Climate-smart rice now grown by 10 million farmers
About 10 million of the poorest and most disadvantaged rice farmers have been given access to climate-smart rice varieties, which includes flood-tolerant ones.
“Swarna-Sub1 changed my life,” said Trilochan Parida, a farmer at the Dekheta Village of Puri in Odisha, India. Floods ravage Trilochan's rice field every year. Flooding of four days or more usually means a painful loss of the crop as well as of any expected income. In 2008, however, an amazing thing happened: Trilochan saw his rice rise back to life after having been submerged for two weeks.
Swarna-Sub1 is a flood-tolerant rice variety developed by the Philippines-based International Rice Research Institute (IRRI). It was bred from a popular Indian variety, Swarna, which has been upgraded with SUB1, the gene for flood tolerance.
Trilochan is one of millions of farmers who have found that there is a way out of losing their rice crop from regular flooding. They are no longer at the mercy of the seasons, which they have been for generations.
Millions more are bound to be reached as a multistakeholder effort to make life better for these farmers has recently received funding to carry on its work for another five years. Climate-smart rice varieties are made to especially thrive in environments affected by flooding, drought, cold temperatures, and soils that are too salty or contain too much iron that leads to iron toxicity.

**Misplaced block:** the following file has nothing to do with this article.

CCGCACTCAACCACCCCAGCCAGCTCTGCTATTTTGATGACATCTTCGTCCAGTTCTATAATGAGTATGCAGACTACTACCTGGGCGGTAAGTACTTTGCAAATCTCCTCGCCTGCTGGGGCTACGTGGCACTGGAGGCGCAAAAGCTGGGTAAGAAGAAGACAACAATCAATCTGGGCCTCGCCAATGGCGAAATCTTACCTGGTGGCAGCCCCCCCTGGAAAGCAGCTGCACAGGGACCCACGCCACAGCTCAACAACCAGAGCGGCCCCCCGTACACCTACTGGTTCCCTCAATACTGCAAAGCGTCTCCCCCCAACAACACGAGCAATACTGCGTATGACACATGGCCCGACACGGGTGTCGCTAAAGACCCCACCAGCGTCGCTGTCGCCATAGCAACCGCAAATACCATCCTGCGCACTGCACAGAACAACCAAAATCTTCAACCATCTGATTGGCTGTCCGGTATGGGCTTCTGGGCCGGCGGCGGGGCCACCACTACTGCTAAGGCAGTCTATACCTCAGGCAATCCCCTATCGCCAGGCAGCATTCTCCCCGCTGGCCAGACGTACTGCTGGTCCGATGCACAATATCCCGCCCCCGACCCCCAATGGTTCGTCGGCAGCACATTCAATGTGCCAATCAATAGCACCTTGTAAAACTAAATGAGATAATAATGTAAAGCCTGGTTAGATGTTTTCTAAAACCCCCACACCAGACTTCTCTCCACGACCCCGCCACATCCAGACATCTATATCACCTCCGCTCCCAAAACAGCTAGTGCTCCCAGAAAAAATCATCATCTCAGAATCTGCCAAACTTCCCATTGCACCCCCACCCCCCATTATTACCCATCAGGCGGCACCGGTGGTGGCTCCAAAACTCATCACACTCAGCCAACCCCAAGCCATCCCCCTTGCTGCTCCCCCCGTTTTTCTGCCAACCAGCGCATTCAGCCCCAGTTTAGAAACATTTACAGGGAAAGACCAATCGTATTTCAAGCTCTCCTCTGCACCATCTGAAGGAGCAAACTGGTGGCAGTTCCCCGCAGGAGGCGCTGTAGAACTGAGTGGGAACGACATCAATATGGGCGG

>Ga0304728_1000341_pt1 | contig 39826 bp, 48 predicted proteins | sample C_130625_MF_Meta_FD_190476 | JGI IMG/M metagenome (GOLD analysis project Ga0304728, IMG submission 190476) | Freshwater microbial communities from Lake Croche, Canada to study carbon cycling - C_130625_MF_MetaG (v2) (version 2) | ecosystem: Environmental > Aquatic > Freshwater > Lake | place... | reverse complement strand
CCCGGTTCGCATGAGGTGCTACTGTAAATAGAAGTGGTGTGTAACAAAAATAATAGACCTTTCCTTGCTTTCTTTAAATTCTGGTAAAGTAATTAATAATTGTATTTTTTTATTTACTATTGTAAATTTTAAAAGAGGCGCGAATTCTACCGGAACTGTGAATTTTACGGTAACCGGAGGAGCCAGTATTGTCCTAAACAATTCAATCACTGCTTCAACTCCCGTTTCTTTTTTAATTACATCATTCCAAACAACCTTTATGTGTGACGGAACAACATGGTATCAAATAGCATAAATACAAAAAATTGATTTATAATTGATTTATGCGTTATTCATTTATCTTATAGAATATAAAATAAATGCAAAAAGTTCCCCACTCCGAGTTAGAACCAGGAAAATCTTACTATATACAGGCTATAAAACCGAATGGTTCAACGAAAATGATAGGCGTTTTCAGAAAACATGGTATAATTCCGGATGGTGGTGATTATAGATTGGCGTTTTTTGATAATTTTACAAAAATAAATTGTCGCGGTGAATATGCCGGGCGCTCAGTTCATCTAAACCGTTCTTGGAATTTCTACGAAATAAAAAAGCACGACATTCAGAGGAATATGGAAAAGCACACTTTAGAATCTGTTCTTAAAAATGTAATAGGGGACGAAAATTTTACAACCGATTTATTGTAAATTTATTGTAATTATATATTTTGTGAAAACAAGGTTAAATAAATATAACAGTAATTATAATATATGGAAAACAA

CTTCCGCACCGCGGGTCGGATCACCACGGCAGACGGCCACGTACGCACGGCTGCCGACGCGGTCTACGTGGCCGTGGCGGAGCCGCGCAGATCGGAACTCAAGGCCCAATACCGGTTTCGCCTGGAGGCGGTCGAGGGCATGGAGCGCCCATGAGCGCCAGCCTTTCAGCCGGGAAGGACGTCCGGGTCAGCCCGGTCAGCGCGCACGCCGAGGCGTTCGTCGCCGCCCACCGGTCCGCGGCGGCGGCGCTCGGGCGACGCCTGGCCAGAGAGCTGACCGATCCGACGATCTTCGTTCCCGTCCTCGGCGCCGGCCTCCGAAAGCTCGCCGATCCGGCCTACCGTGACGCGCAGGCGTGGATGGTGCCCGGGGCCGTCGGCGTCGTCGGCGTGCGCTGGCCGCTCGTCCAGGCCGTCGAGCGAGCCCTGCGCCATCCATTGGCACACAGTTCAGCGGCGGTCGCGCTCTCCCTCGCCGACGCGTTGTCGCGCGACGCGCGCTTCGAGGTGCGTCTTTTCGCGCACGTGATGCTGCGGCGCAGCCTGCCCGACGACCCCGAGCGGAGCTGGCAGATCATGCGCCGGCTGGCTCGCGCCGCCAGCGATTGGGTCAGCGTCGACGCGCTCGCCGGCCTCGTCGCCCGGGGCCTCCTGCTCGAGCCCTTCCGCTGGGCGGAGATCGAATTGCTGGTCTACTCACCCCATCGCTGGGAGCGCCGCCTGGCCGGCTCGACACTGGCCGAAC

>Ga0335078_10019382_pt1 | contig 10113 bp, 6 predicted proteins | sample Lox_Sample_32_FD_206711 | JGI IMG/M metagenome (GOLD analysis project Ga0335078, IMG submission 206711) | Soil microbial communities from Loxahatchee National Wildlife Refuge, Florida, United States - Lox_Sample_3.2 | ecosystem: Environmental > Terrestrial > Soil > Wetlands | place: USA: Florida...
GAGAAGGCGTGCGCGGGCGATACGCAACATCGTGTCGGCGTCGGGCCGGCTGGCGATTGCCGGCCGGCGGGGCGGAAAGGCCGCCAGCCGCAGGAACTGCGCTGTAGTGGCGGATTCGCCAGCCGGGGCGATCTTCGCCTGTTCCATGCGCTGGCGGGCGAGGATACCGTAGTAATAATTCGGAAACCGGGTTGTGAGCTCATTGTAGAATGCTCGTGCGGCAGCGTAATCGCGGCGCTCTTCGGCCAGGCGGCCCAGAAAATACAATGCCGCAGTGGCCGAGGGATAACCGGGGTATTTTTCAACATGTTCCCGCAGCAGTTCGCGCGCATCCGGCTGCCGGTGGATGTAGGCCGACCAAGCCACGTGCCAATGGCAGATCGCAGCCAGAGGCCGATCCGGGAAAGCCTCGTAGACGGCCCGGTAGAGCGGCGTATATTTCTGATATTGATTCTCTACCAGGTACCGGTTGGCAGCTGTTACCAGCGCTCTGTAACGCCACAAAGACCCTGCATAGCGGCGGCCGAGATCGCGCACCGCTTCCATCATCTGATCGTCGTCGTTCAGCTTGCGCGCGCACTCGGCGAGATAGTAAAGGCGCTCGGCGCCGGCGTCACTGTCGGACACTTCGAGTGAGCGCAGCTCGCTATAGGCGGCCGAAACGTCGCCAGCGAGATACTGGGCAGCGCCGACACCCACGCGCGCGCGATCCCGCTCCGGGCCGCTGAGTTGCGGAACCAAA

The Bill & Melinda Gates Foundation will fund the third phase of the IRRI-led Stress-Tolerant Rice for Africa and South Asia (STRASA) project with USD 32.77 million for five more years. The STRASA project was initiated in 2007, with its first two phases funded with about USD 20 million each.
STRASA is holding its inception and planning meeting for its third phase this week, 20-23 May 2014, in New Delhi, India. Expected to attend are some 250 participants from South Asia and Africa, with the agriculture ministers of India, Bangladesh, and Nepal joining the opening session.
Partners of the project responsible for each of its major objectives—drought, submergence, salinity/sodicity, and seed multiplication and dissemination—will report on their respective progress in the first two phases and plan for the third.
“Under the past phases of the project, 16 climate-smart rice varieties tolerant of flood, drought, and salinity were released in various countries in South Asia; about 14 such varieties were released in sub-Saharan Africa. Several more are in the process of being released,” said Abdelbagi Ismail, IRRI scientist and STRASA project leader.
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